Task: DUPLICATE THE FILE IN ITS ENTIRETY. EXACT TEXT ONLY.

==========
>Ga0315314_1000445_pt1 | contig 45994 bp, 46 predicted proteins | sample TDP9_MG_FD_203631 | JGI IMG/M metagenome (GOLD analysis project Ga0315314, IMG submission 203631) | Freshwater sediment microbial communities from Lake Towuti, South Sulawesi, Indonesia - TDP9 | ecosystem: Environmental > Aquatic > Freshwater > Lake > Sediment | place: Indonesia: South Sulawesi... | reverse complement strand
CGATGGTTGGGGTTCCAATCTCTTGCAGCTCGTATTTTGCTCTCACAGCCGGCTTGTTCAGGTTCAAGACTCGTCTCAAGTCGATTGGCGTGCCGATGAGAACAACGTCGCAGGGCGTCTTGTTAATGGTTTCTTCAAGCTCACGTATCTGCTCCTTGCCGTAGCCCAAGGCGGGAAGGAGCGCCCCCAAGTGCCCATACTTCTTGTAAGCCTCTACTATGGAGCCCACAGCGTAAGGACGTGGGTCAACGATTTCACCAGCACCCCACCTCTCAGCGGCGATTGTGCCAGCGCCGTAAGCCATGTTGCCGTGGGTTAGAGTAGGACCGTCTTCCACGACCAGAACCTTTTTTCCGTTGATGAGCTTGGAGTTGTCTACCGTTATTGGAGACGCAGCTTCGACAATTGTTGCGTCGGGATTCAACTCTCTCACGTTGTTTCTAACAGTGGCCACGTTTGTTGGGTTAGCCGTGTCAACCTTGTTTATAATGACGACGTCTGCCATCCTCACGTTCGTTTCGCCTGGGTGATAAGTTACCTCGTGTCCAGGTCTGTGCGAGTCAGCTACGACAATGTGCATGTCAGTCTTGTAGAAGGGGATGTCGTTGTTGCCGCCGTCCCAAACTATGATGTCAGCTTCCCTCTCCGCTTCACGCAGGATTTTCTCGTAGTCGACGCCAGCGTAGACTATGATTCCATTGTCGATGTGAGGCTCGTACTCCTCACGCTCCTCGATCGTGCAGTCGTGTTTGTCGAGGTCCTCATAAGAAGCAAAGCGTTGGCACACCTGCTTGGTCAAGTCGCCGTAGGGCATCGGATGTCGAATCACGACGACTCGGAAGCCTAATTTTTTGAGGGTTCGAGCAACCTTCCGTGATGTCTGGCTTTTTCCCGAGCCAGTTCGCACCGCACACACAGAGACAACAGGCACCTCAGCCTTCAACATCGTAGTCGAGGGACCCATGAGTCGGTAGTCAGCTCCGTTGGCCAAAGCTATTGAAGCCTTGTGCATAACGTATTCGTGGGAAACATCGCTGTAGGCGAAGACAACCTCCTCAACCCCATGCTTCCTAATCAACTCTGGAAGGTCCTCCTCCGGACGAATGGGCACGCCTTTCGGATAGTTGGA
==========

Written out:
>Ga0315314_1000445_pt1 | contig 45994 bp, 46 predicted proteins | sample TDP9_MG_FD_203631 | JGI IMG/M metagenome (GOLD analysis project Ga0315314, IMG submission 203631) | Freshwater sediment microbial communities from Lake Towuti, South Sulawesi, Indonesia - TDP9 | ecosystem: Environmental > Aquatic > Freshwater > Lake > Sediment | place: Indonesia: South Sulawesi... | reverse complement strand
CGATGGTTGGGGTTCCAATCTCTTGCAGCTCGTATTTTGCTCTCACAGCCGGCTTGTTCAGGTTCAAGACTCGTCTCAAGTCGATTGGCGTGCCGATGAGAACAACGTCGCAGGGCGTCTTGTTAATGGTTTCTTCAAGCTCACGTATCTGCTCCTTGCCGTAGCCCAAGGCGGGAAGGAGCGCCCCCAAGTGCCCATACTTCTTGTAAGCCTCTACTATGGAGCCCACAGCGTAAGGACGTGGGTCAACGATTTCACCAGCACCCCACCTCTCAGCGGCGATTGTGCCAGCGCCGTAAGCCATGTTGCCGTGGGTTAGAGTAGGACCGTCTTCCACGACCAGAACCTTTTTTCCGTTGATGAGCTTGGAGTTGTCTACCGTTATTGGAGACGCAGCTTCGACAATTGTTGCGTCGGGATTCAACTCTCTCACGTTGTTTCTAACAGTGGCCACGTTTGTTGGGTTAGCCGTGTCAACCTTGTTTATAATGACGACGTCTGCCATCCTCACGTTCGTTTCGCCTGGGTGATAAGTTACCTCGTGTCCAGGTCTGTGCGAGTCAGCTACGACAATGTGCATGTCAGTCTTGTAGAAGGGGATGTCGTTGTTGCCGCCGTCCCAAACTATGATGTCAGCTTCCCTCTCCGCTTCACGCAGGATTTTCTCGTAGTCGACGCCAGCGTAGACTATGATTCCATTGTCGATGTGAGGCTCGTACTCCTCACGCTCCTCGATCGTGCAGTCGTGTTTGTCGAGGTCCTCATAAGAAGCAAAGCGTTGGCACACCTGCTTGGTCAAGTCGCCGTAGGGCATCGGATGTCGAATCACGACGACTCGGAAGCCTAATTTTTTGAGGGTTCGAGCAACCTTCCGTGATGTCTGGCTTTTTCCCGAGCCAGTTCGCACCGCACACACAGAGACAACAGGCACCTCAGCCTTCAACATCGTAGTCGAGGGACCCATGAGTCGGTAGTCAGCTCCGTTGGCCAAAGCTATTGAAGCCTTGTGCATAACGTATTCGTGGGAAACATCGCTGTAGGCGAAGACAACCTCCTCAACCCCATGCTTCCTAATCAACTCTGGAAGGTCCTCCTCCGGACGAATGGGCACGCCTTTCGGATAGTTGGA